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An Extremely Important “Take” On “Wait Time” — One That I Hadn’t Thought About Before….


“Wait time” is commonly referred to as the time between a teacher asking a question and calling on a student to answer it. It’s an important, and often overlooked, element of classroom interaction.

Here’s what I wrote about it in one of my books (minus the footnotes):

The average time between a teacher posing a question and a student giving the answer in a typical classroom is about one second.. Multiple studies have shown that the quality and quantity of student responses increases when the wait time is increased to between three and seven seconds. There may very well be times when that time should be extended further for individual students. For example, a teacher could pose a question to a student and say that he will return in a minute and expect an answer.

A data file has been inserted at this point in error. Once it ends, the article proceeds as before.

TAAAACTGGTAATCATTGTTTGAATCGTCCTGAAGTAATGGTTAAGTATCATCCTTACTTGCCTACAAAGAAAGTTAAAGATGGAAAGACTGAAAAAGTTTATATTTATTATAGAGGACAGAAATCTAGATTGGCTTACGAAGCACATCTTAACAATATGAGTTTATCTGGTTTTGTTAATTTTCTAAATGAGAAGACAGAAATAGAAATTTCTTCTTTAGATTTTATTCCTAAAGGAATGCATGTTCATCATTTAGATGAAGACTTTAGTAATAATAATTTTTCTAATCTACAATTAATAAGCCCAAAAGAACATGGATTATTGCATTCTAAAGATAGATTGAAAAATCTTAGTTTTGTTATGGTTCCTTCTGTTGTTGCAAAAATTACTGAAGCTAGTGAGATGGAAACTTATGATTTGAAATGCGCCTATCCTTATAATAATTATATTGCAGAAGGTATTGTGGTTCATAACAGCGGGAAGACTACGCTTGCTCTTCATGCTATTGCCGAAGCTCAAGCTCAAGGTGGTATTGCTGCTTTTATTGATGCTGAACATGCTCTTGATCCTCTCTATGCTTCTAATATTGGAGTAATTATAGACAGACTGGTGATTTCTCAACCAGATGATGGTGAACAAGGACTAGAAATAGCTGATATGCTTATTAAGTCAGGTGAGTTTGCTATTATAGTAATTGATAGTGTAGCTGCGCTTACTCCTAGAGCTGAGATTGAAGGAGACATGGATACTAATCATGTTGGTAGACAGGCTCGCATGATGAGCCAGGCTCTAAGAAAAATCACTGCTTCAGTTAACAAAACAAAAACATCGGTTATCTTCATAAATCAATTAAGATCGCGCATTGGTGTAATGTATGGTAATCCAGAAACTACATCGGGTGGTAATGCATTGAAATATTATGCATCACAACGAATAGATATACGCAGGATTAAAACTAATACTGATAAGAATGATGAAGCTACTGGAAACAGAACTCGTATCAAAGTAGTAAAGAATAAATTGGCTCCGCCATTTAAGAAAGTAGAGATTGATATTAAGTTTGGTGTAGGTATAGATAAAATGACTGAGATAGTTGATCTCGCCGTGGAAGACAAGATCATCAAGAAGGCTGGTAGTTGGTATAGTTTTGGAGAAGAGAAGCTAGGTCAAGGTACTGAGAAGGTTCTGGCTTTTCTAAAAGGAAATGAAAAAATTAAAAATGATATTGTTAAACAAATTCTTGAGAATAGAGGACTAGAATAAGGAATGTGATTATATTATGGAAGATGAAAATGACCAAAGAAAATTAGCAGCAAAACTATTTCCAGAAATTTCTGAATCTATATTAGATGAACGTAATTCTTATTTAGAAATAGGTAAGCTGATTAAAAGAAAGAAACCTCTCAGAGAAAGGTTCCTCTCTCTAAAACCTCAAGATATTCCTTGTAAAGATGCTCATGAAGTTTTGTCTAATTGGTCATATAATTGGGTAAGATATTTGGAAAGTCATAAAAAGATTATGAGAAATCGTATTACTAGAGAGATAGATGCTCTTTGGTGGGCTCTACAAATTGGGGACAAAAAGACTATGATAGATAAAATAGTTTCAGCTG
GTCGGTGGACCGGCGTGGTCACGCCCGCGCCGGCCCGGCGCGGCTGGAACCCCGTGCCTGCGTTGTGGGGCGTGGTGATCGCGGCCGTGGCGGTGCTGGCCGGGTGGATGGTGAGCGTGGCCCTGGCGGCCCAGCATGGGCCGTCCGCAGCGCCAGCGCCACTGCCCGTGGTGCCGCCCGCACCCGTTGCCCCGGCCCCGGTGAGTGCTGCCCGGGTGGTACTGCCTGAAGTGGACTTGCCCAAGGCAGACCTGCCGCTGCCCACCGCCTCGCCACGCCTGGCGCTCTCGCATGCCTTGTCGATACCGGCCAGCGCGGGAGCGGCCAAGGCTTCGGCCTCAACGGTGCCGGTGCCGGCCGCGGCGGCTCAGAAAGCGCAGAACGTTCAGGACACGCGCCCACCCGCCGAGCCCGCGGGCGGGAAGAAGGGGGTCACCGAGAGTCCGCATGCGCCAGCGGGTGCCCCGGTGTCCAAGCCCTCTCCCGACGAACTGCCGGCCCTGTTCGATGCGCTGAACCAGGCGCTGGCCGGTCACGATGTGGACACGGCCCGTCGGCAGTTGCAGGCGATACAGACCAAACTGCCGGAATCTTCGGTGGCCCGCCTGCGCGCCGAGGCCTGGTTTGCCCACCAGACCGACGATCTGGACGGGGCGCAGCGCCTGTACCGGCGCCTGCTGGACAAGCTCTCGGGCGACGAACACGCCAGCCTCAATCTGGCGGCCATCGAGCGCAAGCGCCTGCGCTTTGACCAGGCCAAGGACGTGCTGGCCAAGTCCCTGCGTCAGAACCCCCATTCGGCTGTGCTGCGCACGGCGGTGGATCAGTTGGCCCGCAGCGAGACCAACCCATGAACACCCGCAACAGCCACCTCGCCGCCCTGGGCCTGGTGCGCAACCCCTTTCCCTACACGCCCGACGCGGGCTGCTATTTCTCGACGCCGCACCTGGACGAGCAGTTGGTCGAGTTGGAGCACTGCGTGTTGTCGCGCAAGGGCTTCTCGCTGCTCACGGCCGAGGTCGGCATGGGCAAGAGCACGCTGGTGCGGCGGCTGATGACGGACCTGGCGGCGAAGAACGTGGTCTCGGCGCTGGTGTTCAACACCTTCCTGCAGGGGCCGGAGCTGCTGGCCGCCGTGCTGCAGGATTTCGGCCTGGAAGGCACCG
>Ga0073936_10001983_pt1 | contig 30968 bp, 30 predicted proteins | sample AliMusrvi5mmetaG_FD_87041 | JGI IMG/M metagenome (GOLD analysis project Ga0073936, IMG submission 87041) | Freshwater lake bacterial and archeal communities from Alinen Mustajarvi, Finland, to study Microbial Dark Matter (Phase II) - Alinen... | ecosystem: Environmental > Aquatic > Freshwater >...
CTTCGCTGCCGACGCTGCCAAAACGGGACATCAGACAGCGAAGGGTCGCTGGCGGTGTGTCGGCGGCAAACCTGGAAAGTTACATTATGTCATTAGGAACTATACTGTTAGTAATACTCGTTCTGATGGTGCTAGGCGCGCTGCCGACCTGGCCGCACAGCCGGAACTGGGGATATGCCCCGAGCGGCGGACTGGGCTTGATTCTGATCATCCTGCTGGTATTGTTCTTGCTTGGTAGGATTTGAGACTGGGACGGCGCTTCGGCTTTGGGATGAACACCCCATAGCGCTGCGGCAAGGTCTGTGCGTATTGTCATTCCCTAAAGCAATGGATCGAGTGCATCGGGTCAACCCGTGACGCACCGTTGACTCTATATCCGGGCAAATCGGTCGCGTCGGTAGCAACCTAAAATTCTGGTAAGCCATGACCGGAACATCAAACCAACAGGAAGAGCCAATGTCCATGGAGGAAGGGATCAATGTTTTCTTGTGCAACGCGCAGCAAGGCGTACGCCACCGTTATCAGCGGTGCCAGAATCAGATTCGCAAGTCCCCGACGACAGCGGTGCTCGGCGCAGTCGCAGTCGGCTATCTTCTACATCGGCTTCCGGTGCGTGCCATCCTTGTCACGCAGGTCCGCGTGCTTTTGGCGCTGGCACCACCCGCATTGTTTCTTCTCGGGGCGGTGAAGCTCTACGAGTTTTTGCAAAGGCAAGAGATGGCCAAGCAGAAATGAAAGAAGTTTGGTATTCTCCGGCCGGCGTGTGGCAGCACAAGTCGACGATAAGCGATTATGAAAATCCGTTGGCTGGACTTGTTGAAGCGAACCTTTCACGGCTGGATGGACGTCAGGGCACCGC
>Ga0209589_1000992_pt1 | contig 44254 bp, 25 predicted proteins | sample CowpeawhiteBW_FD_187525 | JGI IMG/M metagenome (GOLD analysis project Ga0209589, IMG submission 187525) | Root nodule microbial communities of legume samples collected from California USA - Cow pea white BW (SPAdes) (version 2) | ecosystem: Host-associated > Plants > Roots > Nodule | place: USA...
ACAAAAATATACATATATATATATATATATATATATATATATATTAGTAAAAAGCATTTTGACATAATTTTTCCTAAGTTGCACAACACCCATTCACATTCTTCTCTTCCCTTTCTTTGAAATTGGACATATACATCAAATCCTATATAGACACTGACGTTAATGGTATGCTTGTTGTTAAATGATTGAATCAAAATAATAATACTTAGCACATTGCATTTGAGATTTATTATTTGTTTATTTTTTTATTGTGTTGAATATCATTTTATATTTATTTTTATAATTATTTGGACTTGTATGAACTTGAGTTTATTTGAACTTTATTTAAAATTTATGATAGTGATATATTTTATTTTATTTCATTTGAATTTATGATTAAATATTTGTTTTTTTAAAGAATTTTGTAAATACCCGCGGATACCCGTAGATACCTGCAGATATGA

Today, Alfie Kohn sent out a tweet offering a “take” on “wait time” that I had never thought of before (and I’m embarrassed because of it):


Marilyn Watson is an educator who has written several books. Here’s a link for more info about her.

I think her observation is so important that I’ve highlighted it in the image below:


Author: Larry Ferlazzo

I'm a high school teacher in Sacramento, CA.


  1. Great pt – never thought of it till now

  2. Wait time after a response also increases the chance that the speaker will elaborate on his/her response, clarify, justify, etc. Well worth the wait.

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